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Appropriate Handling of Monolithic Zirconia Restorations Pre-Insertion

Over the past decade, full-contour (monolithic) zirconia restorations have become a very popular treatment modality in dentistry. 


In fact, Glidewell Laboratories (Newport Beach, CA) reports that 72.3% of all restorations fabricated in 2018 were full contour zirconia restorations.1  Perhaps it is the excellent mechanical properties or the decreased lab fee associated with these restorations that has led to the popularity. Regardless of the reasons, these restorations are serving our patients very well.


With a flexural strength of greater than 900 MPa for most zirconia restorations, strength is not an issue; however, the opposing strength and wear become a concern for many practitioners especially against enamel. It has been confirmed through validated studies that the opposing wear of zirconia may be not as detrimental as one may think. In a study published in 2013, the wear of zirconia and other materials was analyzed against enamel. It was found that the most wear against opposing dentition was veneering porcelain, followed by glazed zirconia. Enamel caused moderate opposing wear, yet the least amount of opposing wear was cause by polished zirconia.2

 

With the aforementioned results taken into consideration, it is imperative that we remove all glaze on the occlusal surface of our zirconia restorations. One may also request that the restorations not be glazed on the occlusal surface; however, this request is not always adhered to by the lab or it may not be possible to exclude the occluding surface while glazing. The ASAP Indirect+ All Access Surface Polishers by Clinician’s Choice are an excellent choice to insure removal of the glaze prior to or following final cementation. These polishers have been designed with a high concentration of diamond particles coupled with a durable silicone binder. They are ideal for zirconia, as well as all other ceramic restorations. They have diamond-impregnated adjusters and polishers which both allow easy access to all surfaces. In addition, the adjusters and polishers are available in both intra- and extra-oral handpiece configurations.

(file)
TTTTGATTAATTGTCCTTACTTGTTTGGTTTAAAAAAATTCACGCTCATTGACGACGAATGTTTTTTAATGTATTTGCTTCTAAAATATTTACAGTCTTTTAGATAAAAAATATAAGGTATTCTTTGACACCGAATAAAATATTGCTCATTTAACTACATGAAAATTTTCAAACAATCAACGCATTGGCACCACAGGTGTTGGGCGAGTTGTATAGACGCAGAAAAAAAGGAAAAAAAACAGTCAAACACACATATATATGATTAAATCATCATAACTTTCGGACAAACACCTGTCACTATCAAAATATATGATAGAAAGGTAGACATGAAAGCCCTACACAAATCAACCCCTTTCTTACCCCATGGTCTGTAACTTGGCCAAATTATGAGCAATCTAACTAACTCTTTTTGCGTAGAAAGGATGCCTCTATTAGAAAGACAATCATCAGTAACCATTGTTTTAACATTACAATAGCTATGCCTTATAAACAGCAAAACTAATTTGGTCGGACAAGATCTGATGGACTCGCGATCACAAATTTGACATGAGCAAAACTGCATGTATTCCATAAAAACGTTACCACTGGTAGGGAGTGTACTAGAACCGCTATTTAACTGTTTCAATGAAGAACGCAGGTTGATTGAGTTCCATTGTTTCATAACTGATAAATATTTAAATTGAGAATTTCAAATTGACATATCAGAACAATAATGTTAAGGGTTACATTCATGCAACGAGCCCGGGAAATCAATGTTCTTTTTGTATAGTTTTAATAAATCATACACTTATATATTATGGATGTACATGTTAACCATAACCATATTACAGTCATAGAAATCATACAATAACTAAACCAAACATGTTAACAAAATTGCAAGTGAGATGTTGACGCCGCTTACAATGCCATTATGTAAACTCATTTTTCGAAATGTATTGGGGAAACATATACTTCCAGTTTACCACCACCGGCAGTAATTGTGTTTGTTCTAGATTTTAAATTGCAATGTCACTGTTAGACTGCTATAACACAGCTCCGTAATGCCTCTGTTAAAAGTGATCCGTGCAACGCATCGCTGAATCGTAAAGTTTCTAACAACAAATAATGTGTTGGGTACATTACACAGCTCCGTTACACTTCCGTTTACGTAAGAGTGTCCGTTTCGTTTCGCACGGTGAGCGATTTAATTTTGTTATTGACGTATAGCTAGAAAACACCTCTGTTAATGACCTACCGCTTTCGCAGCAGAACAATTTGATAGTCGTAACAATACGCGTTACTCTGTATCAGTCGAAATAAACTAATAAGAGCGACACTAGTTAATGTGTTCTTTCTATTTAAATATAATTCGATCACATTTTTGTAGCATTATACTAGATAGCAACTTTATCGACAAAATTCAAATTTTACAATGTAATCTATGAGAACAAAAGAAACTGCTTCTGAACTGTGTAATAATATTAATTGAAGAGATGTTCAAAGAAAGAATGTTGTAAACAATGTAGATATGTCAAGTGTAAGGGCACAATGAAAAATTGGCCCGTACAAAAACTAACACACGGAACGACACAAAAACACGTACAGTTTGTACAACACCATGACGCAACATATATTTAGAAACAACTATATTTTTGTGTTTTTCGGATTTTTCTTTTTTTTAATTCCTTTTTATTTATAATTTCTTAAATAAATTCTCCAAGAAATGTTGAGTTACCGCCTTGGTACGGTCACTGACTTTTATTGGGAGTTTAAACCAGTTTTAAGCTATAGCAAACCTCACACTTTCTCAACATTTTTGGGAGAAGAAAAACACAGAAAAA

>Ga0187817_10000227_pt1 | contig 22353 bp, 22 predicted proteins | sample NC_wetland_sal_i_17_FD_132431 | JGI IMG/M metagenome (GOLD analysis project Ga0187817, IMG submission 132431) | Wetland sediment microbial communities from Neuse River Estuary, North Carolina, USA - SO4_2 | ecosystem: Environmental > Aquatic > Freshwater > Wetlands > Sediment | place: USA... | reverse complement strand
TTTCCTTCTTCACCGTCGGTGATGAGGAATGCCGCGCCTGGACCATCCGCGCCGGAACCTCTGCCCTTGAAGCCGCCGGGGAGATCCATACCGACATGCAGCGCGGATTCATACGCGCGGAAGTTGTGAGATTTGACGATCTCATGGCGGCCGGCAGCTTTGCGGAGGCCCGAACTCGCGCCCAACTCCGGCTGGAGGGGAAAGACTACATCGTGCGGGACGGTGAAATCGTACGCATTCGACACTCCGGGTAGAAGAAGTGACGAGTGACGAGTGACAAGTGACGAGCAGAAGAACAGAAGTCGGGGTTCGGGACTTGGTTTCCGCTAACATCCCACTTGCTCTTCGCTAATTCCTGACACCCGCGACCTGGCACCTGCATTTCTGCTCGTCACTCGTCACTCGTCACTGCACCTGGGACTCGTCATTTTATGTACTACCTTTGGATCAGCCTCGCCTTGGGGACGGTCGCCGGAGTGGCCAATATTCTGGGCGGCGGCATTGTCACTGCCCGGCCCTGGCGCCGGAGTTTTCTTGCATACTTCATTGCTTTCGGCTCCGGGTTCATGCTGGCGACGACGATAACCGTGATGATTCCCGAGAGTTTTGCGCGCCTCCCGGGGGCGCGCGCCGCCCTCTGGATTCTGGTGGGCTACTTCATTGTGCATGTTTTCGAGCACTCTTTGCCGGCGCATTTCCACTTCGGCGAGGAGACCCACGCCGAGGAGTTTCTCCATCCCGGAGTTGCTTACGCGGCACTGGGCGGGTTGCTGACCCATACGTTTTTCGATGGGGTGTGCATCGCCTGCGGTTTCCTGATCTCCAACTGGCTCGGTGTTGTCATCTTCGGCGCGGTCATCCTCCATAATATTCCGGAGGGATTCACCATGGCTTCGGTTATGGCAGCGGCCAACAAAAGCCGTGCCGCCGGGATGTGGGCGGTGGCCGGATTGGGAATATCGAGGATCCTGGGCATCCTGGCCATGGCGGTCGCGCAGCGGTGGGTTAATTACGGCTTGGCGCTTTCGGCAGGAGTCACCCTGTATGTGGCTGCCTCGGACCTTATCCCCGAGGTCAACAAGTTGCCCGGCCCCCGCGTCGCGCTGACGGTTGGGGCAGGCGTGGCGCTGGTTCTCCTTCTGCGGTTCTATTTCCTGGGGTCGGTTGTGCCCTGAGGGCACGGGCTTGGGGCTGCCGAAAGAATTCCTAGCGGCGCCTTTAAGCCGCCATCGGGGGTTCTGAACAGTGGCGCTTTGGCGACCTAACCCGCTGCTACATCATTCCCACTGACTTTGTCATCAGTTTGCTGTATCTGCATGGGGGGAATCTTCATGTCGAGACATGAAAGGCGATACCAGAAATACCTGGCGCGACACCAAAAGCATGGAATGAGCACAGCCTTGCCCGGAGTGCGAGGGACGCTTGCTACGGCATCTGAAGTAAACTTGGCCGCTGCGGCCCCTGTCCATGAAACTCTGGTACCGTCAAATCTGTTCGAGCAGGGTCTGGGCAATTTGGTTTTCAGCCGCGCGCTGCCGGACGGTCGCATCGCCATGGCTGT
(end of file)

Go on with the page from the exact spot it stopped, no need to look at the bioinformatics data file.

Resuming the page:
Clinical Use:

 

 The restoration(s) should be tried in and both interproximal and occlusal contacts should be adjusted. Following adjustments, the adjuster is used to remove any scratches made by a diamond bur, as well as insure the glaze is removed (Fig 1 and 2). Following the use of the adjuster, the pre-polisher (blue) is used to smooth and initiate the polishing process (Fig 3). Once pleased with the pre-polisher, the final polisher (pink) is used to create a beautiful lustre in a matter of seconds (Fig 4 and 5). Figures 6 and 7 show the final restoration seated following polishing.

 

Adherence to this technique will allow the clinician to place long-lasting, durable restorations with excellent mechanical properties. Literature has proven the minimal wear of zirconia restorations. Don’t be fearful of zirconia as it has many benefits to both the clinician and patient. 


 References: 

1. Data on file, Glidewell Dental Laboratories, Newport Beach, California. Accessed November 20, 2019. 

2. Janyavula, S, et al. The wear of polished and glazed zirconia against enamel. J Prosthet Dent. 2013 Jan;109(1):22-9 

the adjuster is used to remove any scratches made by a diamond bur
the adjuster is used to remove any scratches made by a diamond bur
 the pre-polisher (blue) is used to smooth and initiate the polishing process
the final polisher is used to create lustre
the image shows lustre created by ASAP Indirect polishers
the image shows the final monolithic zirconia restoration in a mouth, occlusal view
the buccal view of the final monolithic zirconia restoration

About the Author

Dr. Chad Duplantis

Chad Duplantis, DDS, FAGD

Dr. Duplantis received hisD.D.S. degree from theUniversity of Texas HealthScience Center at SanAntonio Dental School in1999. He then continued with Post Doctorate training at Baylor College of Dentistry, earning a Certificate in Advanced Education in General Dentistry in 2000. He is also a Fellow of the Academy of General Dentistry. Dr. Duplantis has been in private practice since 2000 in the North Fort Worth, TX area with an emphasis on restorative and aesthetic dentistry. 

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This article was originally published in the Clinical Life™ magazine: Winter 2020 edition

Clinical Life™ magazine is a premier periodical publication by Clinical Research Dental Supplies & Services Inc. Discover compelling clinical cases from Canadian and US dental professionals, cutting-edge techniques, product insights, and continuing education events.

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